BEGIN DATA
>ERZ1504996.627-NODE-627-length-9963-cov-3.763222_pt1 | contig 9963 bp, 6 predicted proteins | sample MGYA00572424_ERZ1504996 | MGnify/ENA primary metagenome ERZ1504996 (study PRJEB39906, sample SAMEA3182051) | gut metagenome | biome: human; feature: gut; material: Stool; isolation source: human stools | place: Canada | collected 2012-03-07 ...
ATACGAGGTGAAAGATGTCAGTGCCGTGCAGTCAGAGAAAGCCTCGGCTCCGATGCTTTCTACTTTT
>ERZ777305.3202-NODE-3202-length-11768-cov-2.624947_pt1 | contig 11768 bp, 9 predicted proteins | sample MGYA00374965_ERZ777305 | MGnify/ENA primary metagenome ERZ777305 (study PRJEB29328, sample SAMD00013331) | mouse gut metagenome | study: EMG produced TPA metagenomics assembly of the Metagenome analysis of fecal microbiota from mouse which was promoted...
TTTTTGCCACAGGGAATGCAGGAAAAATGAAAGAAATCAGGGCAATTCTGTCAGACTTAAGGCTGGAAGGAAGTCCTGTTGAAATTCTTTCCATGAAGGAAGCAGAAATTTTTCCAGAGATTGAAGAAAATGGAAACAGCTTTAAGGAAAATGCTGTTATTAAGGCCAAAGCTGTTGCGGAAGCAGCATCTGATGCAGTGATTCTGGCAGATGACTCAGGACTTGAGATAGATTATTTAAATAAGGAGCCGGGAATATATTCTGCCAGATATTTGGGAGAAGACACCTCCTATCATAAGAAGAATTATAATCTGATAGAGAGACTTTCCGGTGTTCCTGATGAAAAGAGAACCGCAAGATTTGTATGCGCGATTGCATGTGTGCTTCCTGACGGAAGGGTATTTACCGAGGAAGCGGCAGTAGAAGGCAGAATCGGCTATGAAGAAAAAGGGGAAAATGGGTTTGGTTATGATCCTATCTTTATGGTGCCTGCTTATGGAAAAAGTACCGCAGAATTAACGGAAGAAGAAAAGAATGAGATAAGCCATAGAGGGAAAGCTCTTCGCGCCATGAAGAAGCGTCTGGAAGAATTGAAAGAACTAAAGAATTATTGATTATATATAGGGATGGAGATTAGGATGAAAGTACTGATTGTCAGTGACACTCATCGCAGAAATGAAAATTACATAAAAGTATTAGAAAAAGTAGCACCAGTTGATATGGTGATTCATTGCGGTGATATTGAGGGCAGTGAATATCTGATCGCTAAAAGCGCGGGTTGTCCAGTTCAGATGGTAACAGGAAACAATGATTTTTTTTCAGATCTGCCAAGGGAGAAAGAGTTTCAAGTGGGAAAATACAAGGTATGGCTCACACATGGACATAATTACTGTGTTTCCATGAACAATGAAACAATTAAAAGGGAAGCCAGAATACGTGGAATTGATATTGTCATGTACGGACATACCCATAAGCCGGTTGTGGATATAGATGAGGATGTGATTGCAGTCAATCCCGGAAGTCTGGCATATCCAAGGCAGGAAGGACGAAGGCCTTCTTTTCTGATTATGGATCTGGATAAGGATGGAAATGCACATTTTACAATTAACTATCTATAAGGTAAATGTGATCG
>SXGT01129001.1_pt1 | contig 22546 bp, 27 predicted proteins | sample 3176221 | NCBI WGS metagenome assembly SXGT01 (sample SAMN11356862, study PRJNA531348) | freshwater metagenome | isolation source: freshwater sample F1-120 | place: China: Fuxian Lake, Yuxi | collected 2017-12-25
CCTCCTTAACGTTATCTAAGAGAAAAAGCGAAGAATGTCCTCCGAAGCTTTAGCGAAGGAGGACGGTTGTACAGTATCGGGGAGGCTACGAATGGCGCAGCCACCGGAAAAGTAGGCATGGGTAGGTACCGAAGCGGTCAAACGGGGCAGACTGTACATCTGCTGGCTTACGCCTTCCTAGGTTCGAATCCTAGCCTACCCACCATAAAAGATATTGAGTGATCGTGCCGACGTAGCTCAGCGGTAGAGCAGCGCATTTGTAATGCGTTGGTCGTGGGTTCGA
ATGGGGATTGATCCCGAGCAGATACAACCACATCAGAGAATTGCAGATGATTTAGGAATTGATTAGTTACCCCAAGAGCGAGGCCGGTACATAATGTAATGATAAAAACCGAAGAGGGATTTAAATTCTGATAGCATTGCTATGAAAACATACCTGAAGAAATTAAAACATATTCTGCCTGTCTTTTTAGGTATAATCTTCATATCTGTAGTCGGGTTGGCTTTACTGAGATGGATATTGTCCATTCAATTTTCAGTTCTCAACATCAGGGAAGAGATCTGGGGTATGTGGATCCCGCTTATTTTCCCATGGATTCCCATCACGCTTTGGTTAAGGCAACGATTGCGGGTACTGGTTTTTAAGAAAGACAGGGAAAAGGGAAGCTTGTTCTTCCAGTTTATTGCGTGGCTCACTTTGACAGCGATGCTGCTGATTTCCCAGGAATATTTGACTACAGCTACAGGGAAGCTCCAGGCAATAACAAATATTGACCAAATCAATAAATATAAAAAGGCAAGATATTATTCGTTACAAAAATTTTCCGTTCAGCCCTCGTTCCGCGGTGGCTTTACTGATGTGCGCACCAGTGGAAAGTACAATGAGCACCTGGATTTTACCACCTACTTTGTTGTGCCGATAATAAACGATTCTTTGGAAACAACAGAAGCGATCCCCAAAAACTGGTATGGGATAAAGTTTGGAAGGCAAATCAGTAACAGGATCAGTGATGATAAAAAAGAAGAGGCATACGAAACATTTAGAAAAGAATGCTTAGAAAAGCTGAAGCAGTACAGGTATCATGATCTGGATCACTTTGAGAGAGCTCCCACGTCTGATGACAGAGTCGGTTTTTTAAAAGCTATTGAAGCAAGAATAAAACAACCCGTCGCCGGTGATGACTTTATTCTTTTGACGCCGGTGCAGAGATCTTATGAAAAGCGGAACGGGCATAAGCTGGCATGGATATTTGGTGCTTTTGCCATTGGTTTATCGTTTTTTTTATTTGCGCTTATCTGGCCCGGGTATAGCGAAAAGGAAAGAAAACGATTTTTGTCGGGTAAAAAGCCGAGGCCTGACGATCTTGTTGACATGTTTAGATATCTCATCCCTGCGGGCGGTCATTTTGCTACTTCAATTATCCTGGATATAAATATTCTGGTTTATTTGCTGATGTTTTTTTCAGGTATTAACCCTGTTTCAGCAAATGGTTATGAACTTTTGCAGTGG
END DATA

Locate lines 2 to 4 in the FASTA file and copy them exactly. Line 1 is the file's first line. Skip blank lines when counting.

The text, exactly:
ATACGAGGTGAAAGATGTCAGTGCCGTGCAGTCAGAGAAAGCCTCGGCTCCGATGCTTTCTACTTTT
>ERZ777305.3202-NODE-3202-length-11768-cov-2.624947_pt1 | contig 11768 bp, 9 predicted proteins | sample MGYA00374965_ERZ777305 | MGnify/ENA primary metagenome ERZ777305 (study PRJEB29328, sample SAMD00013331) | mouse gut metagenome | study: EMG produced TPA metagenomics assembly of the Metagenome analysis of fecal microbiota from mouse which was promoted...
TTTTTGCCACAGGGAATGCAGGAAAAATGAAAGAAATCAGGGCAATTCTGTCAGACTTAAGGCTGGAAGGAAGTCCTGTTGAAATTCTTTCCATGAAGGAAGCAGAAATTTTTCCAGAGATTGAAGAAAATGGAAACAGCTTTAAGGAAAATGCTGTTATTAAGGCCAAAGCTGTTGCGGAAGCAGCATCTGATGCAGTGATTCTGGCAGATGACTCAGGACTTGAGATAGATTATTTAAATAAGGAGCCGGGAATATATTCTGCCAGATATTTGGGAGAAGACACCTCCTATCATAAGAAGAATTATAATCTGATAGAGAGACTTTCCGGTGTTCCTGATGAAAAGAGAACCGCAAGATTTGTATGCGCGATTGCATGTGTGCTTCCTGACGGAAGGGTATTTACCGAGGAAGCGGCAGTAGAAGGCAGAATCGGCTATGAAGAAAAAGGGGAAAATGGGTTTGGTTATGATCCTATCTTTATGGTGCCTGCTTATGGAAAAAGTACCGCAGAATTAACGGAAGAAGAAAAGAATGAGATAAGCCATAGAGGGAAAGCTCTTCGCGCCATGAAGAAGCGTCTGGAAGAATTGAAAGAACTAAAGAATTATTGATTATATATAGGGATGGAGATTAGGATGAAAGTACTGATTGTCAGTGACACTCATCGCAGAAATGAAAATTACATAAAAGTATTAGAAAAAGTAGCACCAGTTGATATGGTGATTCATTGCGGTGATATTGAGGGCAGTGAATATCTGATCGCTAAAAGCGCGGGTTGTCCAGTTCAGATGGTAACAGGAAACAATGATTTTTTTTCAGATCTGCCAAGGGAGAAAGAGTTTCAAGTGGGAAAATACAAGGTATGGCTCACACATGGACATAATTACTGTGTTTCCATGAACAATGAAACAATTAAAAGGGAAGCCAGAATACGTGGAATTGATATTGTCATGTACGGACATACCCATAAGCCGGTTGTGGATATAGATGAGGATGTGATTGCAGTCAATCCCGGAAGTCTGGCATATCCAAGGCAGGAAGGACGAAGGCCTTCTTTTCTGATTATGGATCTGGATAAGGATGGAAATGCACATTTTACAATTAACTATCTATAAGGTAAATGTGATCG